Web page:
Diet Quality as Assessed by the Healthy Eating Index, Alternate Healthy Eating Index, Dietary Approaches to Stop Hypertension Score, and Health Outcomes: An Updated Systematic Review and Meta-Analysis of Cohort Studies.J Acad Nutr Diet. 2018 01; 118(1):74-100.e11.JA
Diets of the highest quality have been associated with a significantly lower risk of noncommunicable diseases.
It was the aim of this study to update a previous systematic review investigating the associations of diet quality as assessed by the Healthy Eating Index (HEI), Alternate Healthy Eating Index (AHEI), and Dietary Approaches to Stop Hypertension (DASH) score and multiple health outcomes. As an additional topic, the associations of these diet quality indices with all-cause mortality and cancer mortality among cancer survivors were also investigated.
A literature search for prospective cohort studies that were published up to May 15, 2017 was performed using the electronic databases PubMed, Scopus, and Embase. Summary risk ratios (RRs) and 95% CIs were estimated using a random effects model for high vs low adherence categories.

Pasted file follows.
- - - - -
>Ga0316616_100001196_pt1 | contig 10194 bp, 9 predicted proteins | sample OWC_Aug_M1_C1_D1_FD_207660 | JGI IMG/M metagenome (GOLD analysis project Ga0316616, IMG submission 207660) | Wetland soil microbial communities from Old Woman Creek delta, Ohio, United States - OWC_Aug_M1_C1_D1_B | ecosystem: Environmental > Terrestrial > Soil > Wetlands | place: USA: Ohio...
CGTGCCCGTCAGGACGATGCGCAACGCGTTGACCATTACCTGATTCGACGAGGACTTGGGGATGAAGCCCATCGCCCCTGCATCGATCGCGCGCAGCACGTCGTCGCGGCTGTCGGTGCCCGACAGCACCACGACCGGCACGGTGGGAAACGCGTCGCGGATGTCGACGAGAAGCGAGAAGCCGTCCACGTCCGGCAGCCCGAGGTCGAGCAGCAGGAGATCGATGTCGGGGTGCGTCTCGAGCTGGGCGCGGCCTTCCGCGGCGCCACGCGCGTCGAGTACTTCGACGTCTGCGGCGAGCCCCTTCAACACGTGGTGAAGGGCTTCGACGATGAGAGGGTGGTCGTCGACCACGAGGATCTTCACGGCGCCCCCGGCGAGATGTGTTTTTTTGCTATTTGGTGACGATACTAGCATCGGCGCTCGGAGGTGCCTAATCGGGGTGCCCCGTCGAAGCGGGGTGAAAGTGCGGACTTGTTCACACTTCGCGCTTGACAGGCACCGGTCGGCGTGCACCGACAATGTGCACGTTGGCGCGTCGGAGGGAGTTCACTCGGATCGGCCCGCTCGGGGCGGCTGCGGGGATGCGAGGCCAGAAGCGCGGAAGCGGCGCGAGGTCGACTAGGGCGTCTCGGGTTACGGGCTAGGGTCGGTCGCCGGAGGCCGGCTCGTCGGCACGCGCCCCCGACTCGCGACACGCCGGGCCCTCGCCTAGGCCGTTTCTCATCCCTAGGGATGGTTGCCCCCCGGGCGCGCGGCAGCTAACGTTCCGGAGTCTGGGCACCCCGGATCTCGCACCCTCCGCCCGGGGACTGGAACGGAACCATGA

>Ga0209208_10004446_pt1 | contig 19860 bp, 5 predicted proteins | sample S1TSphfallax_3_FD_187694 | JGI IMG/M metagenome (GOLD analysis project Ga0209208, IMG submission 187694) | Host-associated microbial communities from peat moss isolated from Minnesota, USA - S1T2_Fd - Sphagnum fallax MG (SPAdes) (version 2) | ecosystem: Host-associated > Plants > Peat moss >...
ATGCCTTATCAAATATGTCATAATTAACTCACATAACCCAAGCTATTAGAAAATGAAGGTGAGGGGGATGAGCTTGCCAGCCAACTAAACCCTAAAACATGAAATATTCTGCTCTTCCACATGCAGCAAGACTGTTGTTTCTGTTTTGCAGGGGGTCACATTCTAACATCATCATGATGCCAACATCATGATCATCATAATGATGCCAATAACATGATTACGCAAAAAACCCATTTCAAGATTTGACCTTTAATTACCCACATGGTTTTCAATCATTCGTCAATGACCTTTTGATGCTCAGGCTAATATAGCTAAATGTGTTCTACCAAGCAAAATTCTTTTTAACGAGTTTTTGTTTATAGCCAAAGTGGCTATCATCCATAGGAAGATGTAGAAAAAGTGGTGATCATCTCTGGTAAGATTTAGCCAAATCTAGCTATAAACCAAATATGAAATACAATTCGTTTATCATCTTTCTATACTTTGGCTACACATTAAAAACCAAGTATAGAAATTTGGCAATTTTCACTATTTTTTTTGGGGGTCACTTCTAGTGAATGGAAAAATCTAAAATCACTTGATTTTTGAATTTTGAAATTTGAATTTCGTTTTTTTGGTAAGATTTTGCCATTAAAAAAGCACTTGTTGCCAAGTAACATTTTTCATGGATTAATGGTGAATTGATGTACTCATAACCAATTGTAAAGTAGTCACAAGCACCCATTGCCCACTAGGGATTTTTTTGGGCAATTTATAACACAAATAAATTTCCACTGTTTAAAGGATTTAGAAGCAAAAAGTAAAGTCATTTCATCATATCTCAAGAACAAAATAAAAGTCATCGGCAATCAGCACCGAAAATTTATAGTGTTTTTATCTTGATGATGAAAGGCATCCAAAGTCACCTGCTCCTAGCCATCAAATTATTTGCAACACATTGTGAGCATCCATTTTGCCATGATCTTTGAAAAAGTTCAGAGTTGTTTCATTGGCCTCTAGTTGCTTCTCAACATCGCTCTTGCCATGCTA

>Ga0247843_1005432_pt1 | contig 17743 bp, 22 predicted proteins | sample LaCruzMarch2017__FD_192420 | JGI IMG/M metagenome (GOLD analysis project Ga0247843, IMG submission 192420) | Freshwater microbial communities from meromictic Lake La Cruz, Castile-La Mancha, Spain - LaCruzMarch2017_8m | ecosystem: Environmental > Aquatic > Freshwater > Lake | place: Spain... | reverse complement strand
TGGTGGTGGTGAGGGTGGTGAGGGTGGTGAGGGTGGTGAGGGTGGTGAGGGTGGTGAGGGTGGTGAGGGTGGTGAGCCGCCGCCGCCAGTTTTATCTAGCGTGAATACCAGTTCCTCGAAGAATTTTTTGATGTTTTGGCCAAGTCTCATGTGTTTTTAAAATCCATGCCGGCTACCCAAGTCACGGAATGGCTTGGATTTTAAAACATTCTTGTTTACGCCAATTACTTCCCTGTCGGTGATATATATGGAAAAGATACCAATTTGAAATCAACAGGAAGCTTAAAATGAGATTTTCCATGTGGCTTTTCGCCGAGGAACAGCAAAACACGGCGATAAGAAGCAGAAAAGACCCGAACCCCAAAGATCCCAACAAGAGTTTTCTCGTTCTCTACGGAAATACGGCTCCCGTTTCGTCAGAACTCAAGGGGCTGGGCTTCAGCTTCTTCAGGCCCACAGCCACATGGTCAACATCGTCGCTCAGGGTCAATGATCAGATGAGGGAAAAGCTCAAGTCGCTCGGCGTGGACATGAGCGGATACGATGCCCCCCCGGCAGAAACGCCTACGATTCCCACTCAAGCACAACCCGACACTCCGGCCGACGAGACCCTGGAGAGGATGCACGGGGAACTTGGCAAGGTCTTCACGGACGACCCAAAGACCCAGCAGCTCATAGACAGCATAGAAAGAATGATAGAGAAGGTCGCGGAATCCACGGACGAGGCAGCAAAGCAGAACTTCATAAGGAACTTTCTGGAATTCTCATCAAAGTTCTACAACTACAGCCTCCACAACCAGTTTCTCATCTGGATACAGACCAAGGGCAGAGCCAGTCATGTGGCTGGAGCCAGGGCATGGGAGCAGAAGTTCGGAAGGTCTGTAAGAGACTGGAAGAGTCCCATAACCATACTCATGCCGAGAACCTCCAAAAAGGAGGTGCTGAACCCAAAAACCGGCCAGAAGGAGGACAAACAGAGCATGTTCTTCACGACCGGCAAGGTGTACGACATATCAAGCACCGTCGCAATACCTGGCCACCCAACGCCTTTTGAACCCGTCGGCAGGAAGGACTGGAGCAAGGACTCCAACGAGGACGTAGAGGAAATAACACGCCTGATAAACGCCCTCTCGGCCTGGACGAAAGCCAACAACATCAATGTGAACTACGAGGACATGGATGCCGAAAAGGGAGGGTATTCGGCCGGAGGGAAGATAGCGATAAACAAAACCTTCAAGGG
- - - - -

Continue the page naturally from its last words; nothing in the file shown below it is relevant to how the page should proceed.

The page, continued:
The updated review process showed 34 new reports (total number of reports evaluated=68; including 1,670,179 participants). Diets of the highest quality, as assessed by the HEI, AHEI, and DASH score, resulted in a significant risk reduction for all-cause mortality (RR 0.78, 95% CI 0.77 to 0.80; I2=59%; n=13), cardiovascular disease (incidence or mortality) (RR 0.78, 95% CI 0.76 to 0.80; I2=49%; n=28), cancer (incidence or mortality) (RR 0.84, 95% CI 0.82 to 0.87; I2=66%; n=31), type 2 diabetes (RR 0.82, 95% CI 0.78 to 0.85; I2=72%; n=10), and neurodegenerative diseases (RR 0.85, 95% CI 0.74 to 0.98; I2=51%; n=5). Among cancer survivors, the association between diets for the highest quality resulted in a significant reduction in all-cause mortality (RR 0.88, 95% CI 0.81 to 0.95; I2=38%; n=7) and cancer mortality (RR 0.90, 95% CI 0.83 to 0.98; I2=0%; n=7).
In the updated meta-analyses, diets that score highly on the HEI, AHEI, and DASH were associated with a significant reduction in the risk of all-cause mortality, cardiovascular disease, cancer, type 2 diabetes, and neurodegenerative disease by 22%, 22%, 16%, 18%, and 15%, respectively. Moreover, high-quality diets were inversely associated with overall mortality and cancer mortality among cancer survivors.